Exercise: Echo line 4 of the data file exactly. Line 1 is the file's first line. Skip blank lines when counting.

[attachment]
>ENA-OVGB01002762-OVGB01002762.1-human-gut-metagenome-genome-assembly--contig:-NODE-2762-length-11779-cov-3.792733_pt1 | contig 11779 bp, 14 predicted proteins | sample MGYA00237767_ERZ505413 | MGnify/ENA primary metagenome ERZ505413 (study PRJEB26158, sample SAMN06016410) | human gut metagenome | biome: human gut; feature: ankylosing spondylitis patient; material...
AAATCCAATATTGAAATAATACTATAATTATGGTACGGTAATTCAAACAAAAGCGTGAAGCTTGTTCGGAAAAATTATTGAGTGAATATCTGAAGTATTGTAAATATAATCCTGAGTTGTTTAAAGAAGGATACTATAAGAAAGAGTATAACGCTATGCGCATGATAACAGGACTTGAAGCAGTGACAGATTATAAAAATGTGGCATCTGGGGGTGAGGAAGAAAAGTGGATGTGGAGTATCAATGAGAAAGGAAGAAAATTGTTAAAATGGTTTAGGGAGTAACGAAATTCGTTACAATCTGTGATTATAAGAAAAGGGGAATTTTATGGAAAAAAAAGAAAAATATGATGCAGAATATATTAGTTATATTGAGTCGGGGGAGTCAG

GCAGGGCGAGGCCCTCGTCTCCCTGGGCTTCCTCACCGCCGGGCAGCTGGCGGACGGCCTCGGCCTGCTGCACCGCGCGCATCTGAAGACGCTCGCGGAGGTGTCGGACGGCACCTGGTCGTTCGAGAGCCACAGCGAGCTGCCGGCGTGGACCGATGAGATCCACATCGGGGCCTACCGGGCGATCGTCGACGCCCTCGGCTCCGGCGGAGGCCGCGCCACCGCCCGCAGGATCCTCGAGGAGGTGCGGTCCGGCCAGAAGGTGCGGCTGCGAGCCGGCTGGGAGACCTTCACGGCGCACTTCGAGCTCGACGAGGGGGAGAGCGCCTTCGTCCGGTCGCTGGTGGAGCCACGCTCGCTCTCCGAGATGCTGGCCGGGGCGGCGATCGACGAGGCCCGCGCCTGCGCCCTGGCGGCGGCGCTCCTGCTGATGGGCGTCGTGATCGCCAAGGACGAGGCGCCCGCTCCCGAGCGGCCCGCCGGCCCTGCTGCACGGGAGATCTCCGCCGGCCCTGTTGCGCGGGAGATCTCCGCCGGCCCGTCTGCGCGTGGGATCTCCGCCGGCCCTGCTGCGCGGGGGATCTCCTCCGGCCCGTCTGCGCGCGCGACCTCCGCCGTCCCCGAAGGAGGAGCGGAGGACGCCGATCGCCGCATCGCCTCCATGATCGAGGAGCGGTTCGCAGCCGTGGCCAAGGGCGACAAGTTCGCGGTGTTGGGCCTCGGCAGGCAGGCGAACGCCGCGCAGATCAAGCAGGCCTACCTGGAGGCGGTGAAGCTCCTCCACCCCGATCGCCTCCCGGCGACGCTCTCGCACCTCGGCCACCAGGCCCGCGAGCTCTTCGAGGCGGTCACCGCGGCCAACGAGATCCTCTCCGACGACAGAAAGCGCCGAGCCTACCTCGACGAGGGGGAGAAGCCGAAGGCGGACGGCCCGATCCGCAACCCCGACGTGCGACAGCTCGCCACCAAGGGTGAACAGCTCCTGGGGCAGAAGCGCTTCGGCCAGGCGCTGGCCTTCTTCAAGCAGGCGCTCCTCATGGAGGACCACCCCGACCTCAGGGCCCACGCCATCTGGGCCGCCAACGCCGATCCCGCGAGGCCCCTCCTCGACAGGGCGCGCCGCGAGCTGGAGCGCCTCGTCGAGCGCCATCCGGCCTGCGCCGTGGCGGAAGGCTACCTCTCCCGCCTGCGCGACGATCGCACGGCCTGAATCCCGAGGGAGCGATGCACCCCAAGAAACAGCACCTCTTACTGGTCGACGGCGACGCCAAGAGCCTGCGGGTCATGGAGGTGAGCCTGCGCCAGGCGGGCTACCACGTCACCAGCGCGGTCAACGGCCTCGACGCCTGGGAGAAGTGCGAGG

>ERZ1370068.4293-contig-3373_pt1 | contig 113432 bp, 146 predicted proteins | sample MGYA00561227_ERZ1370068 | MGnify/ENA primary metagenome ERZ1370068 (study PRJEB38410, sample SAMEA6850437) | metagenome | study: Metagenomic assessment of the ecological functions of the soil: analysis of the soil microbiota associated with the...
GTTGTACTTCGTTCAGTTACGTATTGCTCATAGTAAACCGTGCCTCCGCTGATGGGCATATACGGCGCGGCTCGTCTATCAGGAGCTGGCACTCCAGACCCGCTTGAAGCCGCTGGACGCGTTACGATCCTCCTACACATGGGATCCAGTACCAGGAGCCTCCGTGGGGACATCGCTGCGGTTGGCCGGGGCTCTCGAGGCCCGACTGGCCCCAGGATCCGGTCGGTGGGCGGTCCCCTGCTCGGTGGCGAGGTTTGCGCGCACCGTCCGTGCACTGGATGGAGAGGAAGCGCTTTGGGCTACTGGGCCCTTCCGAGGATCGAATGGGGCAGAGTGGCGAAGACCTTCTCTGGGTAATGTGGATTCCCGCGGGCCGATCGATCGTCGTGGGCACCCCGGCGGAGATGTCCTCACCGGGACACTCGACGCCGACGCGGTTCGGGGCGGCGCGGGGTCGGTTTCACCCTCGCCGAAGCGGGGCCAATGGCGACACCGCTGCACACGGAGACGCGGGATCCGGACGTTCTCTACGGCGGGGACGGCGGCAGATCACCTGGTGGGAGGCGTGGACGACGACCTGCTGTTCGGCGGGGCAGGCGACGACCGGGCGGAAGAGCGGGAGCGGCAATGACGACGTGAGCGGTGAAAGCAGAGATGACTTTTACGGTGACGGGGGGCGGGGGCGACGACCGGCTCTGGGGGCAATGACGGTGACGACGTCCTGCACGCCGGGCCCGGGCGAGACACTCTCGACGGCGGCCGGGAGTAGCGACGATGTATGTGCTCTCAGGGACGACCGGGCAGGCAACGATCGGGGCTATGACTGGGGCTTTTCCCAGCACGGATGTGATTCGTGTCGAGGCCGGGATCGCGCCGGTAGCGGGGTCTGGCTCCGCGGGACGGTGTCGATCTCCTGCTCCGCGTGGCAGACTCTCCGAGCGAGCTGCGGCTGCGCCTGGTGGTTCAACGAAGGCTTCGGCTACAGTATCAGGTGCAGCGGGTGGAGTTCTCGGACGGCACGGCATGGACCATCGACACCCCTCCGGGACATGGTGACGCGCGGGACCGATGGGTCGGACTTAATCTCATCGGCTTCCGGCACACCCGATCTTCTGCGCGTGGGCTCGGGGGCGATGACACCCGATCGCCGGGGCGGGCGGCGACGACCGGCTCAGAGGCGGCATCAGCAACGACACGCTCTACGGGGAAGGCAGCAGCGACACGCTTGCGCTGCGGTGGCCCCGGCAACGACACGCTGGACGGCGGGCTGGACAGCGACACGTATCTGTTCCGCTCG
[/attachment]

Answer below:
>ERZ1370068.4293-contig-3373_pt1 | contig 113432 bp, 146 predicted proteins | sample MGYA00561227_ERZ1370068 | MGnify/ENA primary metagenome ERZ1370068 (study PRJEB38410, sample SAMEA6850437) | metagenome | study: Metagenomic assessment of the ecological functions of the soil: analysis of the soil microbiota associated with the...